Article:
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Source: Science for Kids


Float and Sink

What you need:

  • Tub of water
  • Small items that will float
  • Small items that will sink
  • Towels

Fill tubs with water. Gather float and sink items, and sort them into bowls or containers.

Instructions:

Give each pair of children a tub of water. Give your child an object, and ask them to predict whether the object will sink or float. Ask them to place the object in the water to see what happens. Have children test each of the items, making a prediction first, and then testing them.

Examples of things that sink: Pebble, Penny, Marble, Action Figures, etc.

Examples of things that float: Bottle Cap, Father, Small piece of paper, etc.


Mixing Oil and Water

What you need:

  • Soda bottle
  • Water
  • Food coloring
  • 2 tablespoons of cooking oil

Instructions:

  1. Add a few drops of food coloring to the water.
  2. Pour about 2 tablespoons of the colored water along with the 2 tablespoons of cooking oil into bottle.
  3. Screw the lid on tight and shake the bottle as hard as you can.
  4. Put the bottle back down. Watch the mixture separate.

What’s happening?

Water molecules are strongly attracted to each other, same for oil, and because they are more attracted to their own molecules they don’t mix together. They separate and the oil floats above the water because it has a lower density.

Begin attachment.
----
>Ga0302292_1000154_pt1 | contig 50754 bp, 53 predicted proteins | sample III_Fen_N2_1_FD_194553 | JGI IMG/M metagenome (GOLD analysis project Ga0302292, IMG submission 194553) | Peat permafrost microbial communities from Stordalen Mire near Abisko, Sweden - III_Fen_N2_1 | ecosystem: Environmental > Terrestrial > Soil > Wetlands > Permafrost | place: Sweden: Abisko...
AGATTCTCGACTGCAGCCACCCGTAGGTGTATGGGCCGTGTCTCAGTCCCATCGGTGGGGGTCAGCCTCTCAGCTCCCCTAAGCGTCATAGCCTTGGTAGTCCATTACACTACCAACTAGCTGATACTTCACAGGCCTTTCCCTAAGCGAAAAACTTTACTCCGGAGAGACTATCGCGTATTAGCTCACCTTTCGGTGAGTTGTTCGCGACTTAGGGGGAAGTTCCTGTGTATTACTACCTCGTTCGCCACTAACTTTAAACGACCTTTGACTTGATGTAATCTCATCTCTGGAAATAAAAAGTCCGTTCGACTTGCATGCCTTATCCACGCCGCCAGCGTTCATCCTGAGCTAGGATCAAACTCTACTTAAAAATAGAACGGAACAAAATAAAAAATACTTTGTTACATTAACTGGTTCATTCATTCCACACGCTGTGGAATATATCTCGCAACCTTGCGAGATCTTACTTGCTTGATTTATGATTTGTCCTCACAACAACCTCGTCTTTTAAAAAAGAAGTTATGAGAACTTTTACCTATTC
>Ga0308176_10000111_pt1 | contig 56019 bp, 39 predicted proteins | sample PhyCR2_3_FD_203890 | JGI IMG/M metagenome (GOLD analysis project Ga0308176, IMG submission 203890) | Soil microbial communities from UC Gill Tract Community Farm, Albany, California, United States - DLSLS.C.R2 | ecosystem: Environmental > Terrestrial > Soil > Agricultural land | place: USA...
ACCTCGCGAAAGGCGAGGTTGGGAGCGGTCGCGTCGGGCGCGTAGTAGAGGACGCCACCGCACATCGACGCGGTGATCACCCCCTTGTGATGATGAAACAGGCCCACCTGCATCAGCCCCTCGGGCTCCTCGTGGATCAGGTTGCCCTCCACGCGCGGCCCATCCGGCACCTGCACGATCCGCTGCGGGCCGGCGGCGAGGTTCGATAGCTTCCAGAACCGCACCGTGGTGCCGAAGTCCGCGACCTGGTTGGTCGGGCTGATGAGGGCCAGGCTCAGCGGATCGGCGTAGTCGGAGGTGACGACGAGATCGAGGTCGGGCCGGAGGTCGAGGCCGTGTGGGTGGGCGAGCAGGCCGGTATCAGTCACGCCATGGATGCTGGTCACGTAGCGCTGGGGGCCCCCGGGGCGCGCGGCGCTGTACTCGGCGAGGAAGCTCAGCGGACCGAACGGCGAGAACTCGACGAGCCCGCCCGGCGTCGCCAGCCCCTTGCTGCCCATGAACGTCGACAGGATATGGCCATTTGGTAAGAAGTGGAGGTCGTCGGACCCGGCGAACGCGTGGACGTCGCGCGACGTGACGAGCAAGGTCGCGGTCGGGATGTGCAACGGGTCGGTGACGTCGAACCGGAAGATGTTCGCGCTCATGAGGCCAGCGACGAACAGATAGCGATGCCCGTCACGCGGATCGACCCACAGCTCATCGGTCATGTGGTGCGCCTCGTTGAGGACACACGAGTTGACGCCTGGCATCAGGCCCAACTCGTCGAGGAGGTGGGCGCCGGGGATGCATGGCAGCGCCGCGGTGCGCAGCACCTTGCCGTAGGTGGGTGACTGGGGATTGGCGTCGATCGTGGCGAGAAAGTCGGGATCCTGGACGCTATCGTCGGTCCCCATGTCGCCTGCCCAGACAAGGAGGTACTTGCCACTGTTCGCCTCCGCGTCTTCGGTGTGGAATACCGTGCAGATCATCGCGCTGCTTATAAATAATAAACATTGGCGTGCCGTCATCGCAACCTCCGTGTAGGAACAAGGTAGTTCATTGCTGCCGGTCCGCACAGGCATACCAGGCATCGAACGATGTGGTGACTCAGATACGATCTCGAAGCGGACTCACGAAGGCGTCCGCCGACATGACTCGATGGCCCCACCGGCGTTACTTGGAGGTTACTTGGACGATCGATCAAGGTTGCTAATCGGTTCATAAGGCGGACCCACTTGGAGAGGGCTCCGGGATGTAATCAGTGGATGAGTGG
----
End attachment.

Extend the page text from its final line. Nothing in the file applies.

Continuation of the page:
Make a Parachute to Learn about Air Resistance

What you need:

  • A plastic bag
  • Scissors
  • String
  • A small object to act as the weight, such as a little action figure

Instructions:

  1. Cut out a large square from your plastic bag.
  2. Trim the edges so it looks like an octagon (an eight sided shape).
  3. Cut a small whole near the edge of each side.
  4. Attach 8 pieces of string of the same length to each of the holes.
  5. Tie the pieces of string to the object you are using as a weight.
  6. Use a chair or find a high spot to drop your parachute and test how well it works.

What’s happening?

Hopefully your object slowly descended to the ground. When you dropped the parachute, the weight pulls down on the strings and opens up a large surface area of material that uses air resistance to slow it down. The larger the surface area the more air resistance and the slower the parachute will drop.

For more fun and interesting science activities and games for the whole family, visit www.sciencekids.co.nz.